Most analysis we’ve read lately leans towards the kiwi dollar continuing to rise and reach parity with the USD dollar. But as we’ve mentioned a few times lately we’re not sure this is such a one way bet.
Coincidentally last week in Chris Weber’s most recent report he touched on the performance of the Asia-Pacific economies, including their sharemarkets and currencies. (Weber is our favourite investment Newsletter writer, having an uncanny knack of getting the macro calls right over the years. Correctly picking many turning points like the end of the 1970’s bull market in gold, getting into gold and silver in the early 2000’s, getting out of stocks in 2007 etc. Definitely worth the yearly subscription price https://www.weberglobal.net).
Weber commented that the NZ dollar has been the best performing currency of the past 5 years and even with a low yield would have been the best currency to hold for any foreigner.
He then drew some conclusions which we found interesting and worth expanding upon.
So we can’t take too much credit here for original thought, but the charts he posted and conclusions he reached for all of Asia Pacific did fit in well with what we have been mulling over in recent weeks in relation to the NZD dollar possibly topping out.
So we’ll begin by just throwing up various currency charts with a few comments.
The Chinese Yuan/Renminbi has risen steadily over the past 5 years, although notice that pretty sharp drop in the past month.
We commented in our weekly update last week that the Chinese central bank had increased the the daily band that it would allow the Yuan to trade in from 1% to 2% so as Weber pointed out it is now basically unpegged from the USD. So we could be seeing the start of a new weakening trend for the Yuan. Their central planners are likely looking for a weaker currency to cushion them somewhat against a slowing economy. Just like most everywhere else.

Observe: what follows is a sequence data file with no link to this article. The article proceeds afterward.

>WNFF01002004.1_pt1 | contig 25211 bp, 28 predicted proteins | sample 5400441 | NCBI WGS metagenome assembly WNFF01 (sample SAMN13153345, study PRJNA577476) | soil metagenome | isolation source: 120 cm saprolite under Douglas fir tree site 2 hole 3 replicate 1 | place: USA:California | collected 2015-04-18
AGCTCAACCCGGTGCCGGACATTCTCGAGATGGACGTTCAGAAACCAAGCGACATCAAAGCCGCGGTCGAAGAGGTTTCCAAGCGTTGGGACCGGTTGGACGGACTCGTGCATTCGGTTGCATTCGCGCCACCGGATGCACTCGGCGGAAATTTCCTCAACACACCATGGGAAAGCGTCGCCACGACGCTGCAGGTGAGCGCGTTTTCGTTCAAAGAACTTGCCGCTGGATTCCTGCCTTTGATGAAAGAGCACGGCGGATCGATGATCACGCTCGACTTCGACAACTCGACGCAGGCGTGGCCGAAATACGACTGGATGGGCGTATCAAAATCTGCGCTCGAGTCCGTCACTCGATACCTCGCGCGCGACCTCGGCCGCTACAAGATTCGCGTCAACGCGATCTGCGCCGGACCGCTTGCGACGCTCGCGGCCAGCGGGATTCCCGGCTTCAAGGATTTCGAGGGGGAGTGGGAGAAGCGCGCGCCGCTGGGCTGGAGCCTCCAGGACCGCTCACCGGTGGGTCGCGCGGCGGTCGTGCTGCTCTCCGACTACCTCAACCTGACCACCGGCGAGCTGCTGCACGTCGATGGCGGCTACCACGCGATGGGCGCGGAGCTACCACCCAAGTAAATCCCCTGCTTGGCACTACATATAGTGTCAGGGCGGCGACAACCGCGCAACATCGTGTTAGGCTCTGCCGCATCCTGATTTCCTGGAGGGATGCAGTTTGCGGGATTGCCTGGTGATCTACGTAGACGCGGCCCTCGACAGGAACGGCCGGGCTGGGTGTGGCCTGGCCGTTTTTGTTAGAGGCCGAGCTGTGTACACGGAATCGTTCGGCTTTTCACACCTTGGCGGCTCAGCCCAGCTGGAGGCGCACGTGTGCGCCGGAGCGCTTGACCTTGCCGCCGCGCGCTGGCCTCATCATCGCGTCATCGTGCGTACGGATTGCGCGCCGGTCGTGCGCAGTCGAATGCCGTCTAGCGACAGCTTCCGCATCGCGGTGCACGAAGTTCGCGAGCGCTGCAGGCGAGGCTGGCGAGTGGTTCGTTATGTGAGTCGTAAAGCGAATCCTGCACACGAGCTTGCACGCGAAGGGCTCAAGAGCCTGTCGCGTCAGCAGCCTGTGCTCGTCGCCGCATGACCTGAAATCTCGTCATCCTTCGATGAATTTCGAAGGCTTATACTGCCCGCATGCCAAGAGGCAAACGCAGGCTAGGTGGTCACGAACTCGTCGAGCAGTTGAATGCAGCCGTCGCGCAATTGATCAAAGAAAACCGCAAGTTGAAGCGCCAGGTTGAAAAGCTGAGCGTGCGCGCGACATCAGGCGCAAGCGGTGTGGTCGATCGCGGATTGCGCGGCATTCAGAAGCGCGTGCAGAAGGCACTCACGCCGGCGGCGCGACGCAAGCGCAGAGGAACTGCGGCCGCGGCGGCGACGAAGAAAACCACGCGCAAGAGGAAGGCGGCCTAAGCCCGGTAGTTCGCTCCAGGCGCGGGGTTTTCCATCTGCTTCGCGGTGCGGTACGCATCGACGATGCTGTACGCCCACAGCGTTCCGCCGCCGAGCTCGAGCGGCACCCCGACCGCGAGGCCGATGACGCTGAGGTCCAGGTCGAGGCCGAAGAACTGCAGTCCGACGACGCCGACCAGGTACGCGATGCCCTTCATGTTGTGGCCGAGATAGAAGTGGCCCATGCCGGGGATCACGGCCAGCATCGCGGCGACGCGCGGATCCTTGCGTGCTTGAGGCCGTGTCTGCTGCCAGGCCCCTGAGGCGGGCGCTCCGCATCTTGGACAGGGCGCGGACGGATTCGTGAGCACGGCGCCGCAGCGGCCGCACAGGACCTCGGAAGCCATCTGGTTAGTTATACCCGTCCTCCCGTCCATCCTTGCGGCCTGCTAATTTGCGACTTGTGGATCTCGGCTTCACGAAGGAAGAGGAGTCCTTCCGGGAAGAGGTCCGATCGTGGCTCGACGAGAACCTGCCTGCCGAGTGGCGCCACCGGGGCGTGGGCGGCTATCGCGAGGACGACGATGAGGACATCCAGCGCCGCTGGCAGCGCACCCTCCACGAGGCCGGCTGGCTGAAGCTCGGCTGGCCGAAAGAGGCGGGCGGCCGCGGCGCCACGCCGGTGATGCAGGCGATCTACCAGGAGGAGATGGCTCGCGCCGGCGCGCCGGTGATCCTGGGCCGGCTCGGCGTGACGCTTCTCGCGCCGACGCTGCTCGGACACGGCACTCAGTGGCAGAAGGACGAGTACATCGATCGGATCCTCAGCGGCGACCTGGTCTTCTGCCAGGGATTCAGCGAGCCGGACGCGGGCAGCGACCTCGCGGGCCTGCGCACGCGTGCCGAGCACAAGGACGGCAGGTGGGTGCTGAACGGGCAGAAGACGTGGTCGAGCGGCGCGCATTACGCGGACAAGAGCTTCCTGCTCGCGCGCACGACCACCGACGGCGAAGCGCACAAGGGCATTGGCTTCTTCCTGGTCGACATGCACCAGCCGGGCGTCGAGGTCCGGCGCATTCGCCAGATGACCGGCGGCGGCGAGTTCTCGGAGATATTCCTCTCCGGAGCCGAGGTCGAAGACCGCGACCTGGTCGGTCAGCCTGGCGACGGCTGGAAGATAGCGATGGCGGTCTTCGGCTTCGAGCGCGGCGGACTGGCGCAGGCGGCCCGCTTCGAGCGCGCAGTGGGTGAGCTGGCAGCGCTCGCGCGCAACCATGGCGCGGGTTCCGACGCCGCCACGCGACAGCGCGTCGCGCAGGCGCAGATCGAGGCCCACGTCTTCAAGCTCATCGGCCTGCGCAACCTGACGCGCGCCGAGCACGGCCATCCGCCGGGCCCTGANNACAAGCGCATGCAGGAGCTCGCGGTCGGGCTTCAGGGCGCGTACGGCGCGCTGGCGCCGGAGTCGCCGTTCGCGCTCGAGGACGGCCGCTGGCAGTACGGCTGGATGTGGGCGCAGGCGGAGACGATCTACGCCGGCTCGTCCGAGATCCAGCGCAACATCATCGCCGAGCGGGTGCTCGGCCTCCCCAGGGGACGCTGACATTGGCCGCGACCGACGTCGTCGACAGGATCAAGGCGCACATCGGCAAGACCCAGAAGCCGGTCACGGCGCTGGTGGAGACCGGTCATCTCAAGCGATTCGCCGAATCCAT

The Japanese Yen also strengthened until they began their massive money printing programme in 2012.
Turning to the Singapore dollar now. It has also been strong against the dollar, although it has not gotten back to it’s highs of 2011.
Our trans tasman neighbours are not dissimilar to Singapore. The Australian Dollar is up significantly from 5 years ago but it too is quite a way from it’s highs of 2011.
The Korea Won now. More of the same strength since 2009. Although It too has plateaued since 2011.
The New Zealand dollar chart is actually very similar to the Korean Won. Reaching a high in 2011, getting back close to it now although not yet above it.
Chris Weber makes the point that currency strength is usually an indicator of economic strength, which would seem to be backed up by most of these charts, with most Pacific rim nations performing better than the likes of Europe since the financial crisis.
However given the plateauing of all of these Asia-Pacific currencies, is this perhaps a warning of stalling economic strength in the region?